Sweet ‘The Kid Who Would Be King’ recasts King Arthur legend

by Kate Walz on January 24, 2019

in Print Reviews,Reviews

[Rating: Minor Rock Fist Up]

Arthurian Legend is an easy place to mine for content. There’s multiple monsters, mythic weapons, and scads of source material. In this latest take – which opens with a well-stylized (but, sadly never revisited) cartoon backstory – King Arthur banishes his evil sister Morgana for her crimes of evilness, never to return until people are really and truly jerks again.

And, well, they are. (You’ve read the news, right?)

In typical Arthur fashion, a sword is pulled from a stone, knights battle mythical creatures, and the villain must be slain. But, in The Kid Who Would Be King,  a modern take geared toward the tween set from longtime Edgar Wright collaborator Joe Cornish (Attack the Block), the sword is in a concrete block, the knights are junior high kids battling trees, and the villain can’t be slain without true leadership.

It’s cute.

Alex (Louis Ashbourne Serkis, son of Andy) is the nerdy lead. He and his nerdy buddy deal with bullies and general malaise. Then, a naked weirdo drops from the sky and starts doing weird hand motions to hypnotize people into doing his bidding.

Angus Imrie, playing Merlin in his youthful manifestation (not younger self – it matters) absolutely steals the entire movie. The whole thing. I want to see this kid play Puck in A Midsummer Night’s Dream. He’s the most charismatic person on screen, with perfect comedic timing and a way of making the truly ridiculous unquestionably plausible (like those mesmerizing hand motions). The older manifestation of Merlin is Patrick Stewart and it’s hard to decide which one you want back on screen when they switch. Hollywood, I know you read everything I write, so please put Angus Imrie in more movies immediately.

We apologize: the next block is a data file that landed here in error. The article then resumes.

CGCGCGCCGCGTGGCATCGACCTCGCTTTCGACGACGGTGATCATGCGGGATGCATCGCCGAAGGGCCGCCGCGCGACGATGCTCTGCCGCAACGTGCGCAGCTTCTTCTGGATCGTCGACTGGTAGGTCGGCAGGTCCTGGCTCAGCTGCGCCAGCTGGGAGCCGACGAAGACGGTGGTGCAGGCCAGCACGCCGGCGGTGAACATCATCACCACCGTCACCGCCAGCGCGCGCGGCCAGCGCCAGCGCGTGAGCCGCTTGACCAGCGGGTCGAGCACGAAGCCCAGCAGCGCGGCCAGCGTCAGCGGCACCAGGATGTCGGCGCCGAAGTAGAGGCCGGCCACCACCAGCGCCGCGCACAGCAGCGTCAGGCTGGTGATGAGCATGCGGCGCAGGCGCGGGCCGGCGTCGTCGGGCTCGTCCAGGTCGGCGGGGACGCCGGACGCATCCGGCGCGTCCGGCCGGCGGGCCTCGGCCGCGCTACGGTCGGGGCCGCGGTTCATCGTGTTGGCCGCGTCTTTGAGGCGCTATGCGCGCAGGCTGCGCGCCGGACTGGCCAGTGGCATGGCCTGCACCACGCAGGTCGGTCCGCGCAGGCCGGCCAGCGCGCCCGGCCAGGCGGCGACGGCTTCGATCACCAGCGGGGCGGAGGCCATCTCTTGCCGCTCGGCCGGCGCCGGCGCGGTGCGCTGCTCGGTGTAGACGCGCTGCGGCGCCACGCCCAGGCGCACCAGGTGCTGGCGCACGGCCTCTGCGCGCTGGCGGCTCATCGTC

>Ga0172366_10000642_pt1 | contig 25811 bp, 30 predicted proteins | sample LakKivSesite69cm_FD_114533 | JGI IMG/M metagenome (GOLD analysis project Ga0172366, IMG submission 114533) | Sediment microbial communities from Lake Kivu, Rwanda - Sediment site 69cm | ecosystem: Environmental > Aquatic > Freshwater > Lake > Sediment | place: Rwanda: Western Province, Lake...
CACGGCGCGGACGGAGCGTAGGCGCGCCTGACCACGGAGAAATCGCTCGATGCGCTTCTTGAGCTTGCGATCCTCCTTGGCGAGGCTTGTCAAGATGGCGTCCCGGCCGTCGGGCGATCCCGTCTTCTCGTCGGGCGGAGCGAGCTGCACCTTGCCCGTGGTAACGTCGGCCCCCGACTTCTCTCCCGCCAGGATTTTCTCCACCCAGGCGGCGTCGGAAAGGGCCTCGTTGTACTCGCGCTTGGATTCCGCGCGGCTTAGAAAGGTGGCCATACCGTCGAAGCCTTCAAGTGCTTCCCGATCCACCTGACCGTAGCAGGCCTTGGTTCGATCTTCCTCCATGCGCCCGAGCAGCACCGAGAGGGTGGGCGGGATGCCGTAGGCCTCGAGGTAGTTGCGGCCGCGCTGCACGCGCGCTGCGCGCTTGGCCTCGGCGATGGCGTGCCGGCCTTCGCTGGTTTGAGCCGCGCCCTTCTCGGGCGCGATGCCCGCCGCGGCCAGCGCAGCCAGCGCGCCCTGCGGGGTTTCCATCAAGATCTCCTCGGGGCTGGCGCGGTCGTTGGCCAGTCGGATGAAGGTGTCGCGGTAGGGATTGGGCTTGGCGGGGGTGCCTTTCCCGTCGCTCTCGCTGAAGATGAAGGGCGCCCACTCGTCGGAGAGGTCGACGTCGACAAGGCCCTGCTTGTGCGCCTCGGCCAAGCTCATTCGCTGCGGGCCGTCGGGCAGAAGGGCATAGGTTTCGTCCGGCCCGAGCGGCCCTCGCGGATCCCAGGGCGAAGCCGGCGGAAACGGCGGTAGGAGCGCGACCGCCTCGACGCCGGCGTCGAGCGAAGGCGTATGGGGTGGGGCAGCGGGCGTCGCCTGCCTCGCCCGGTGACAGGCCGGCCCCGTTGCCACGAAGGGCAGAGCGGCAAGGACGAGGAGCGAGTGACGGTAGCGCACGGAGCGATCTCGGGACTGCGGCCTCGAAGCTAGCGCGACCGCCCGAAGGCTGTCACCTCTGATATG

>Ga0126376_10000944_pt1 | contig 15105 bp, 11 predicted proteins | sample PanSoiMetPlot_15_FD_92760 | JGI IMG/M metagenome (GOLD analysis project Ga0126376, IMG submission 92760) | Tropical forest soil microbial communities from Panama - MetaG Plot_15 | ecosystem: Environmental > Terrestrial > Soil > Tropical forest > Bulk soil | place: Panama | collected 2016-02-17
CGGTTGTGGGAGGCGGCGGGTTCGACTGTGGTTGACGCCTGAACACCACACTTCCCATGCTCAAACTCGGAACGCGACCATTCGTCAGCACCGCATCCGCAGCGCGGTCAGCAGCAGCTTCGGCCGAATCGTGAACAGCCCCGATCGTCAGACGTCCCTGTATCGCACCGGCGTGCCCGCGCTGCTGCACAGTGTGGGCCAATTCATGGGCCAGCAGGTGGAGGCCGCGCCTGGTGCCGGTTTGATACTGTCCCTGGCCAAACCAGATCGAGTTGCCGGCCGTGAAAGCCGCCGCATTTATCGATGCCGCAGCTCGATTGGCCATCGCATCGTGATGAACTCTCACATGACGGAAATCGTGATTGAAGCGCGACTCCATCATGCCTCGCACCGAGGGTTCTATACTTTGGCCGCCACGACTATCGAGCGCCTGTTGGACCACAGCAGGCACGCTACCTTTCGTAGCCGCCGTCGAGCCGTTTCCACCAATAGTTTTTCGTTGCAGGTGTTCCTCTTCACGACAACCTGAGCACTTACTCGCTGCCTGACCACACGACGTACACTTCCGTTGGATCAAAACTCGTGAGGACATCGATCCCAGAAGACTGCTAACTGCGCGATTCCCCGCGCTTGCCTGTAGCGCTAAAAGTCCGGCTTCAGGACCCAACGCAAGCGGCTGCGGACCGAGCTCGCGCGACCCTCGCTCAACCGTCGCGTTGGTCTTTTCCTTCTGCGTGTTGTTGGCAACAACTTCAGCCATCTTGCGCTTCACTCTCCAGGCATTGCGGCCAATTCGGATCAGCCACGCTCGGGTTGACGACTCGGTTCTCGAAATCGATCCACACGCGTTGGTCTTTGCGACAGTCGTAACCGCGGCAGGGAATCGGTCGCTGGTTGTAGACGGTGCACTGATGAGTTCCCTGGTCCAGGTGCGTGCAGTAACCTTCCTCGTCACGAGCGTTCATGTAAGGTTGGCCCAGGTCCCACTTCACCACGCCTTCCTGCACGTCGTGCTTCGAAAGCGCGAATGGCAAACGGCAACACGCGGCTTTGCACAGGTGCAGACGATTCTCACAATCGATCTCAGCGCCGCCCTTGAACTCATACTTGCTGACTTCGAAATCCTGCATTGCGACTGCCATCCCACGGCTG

The real fun from The Kid Who Would Be King is watching child’s play become reality – seeing those moments of imagination turn solid. Which isn’t to say it’s all a dream. These kids are jaded by technology and modern life in general, and the moments the inner child in these young characters emerges for adventure are really fun. They’re out in the open, away from technology, on a genuine quest and it’s almost retro.

The jokes are unexpected, occasionally with a light and playful ick factor. Rebecca Ferguson is hissing and bitter in a very Poison Ivy take on Morgana.

The drama lags – Alex is very hung up on his absent Dad, and that whole thing is drawn out. There are a few too many moralizing speeches. Imrie and Stewart are supposed to be the same character, albeit in different forms, but they appear to be two very different characters, which is a little disorienting.

But, ultimately, the movie has a bit to say about leadership and personal responsibility, and it makes its point without hammering you between the eyes about it.

Kate Walz

Kate is a content-consuming pop-culture nerd. Her top 5 movies are: The Philadelphia Story, The Master, The Fountain, What About Bob and The Departed.

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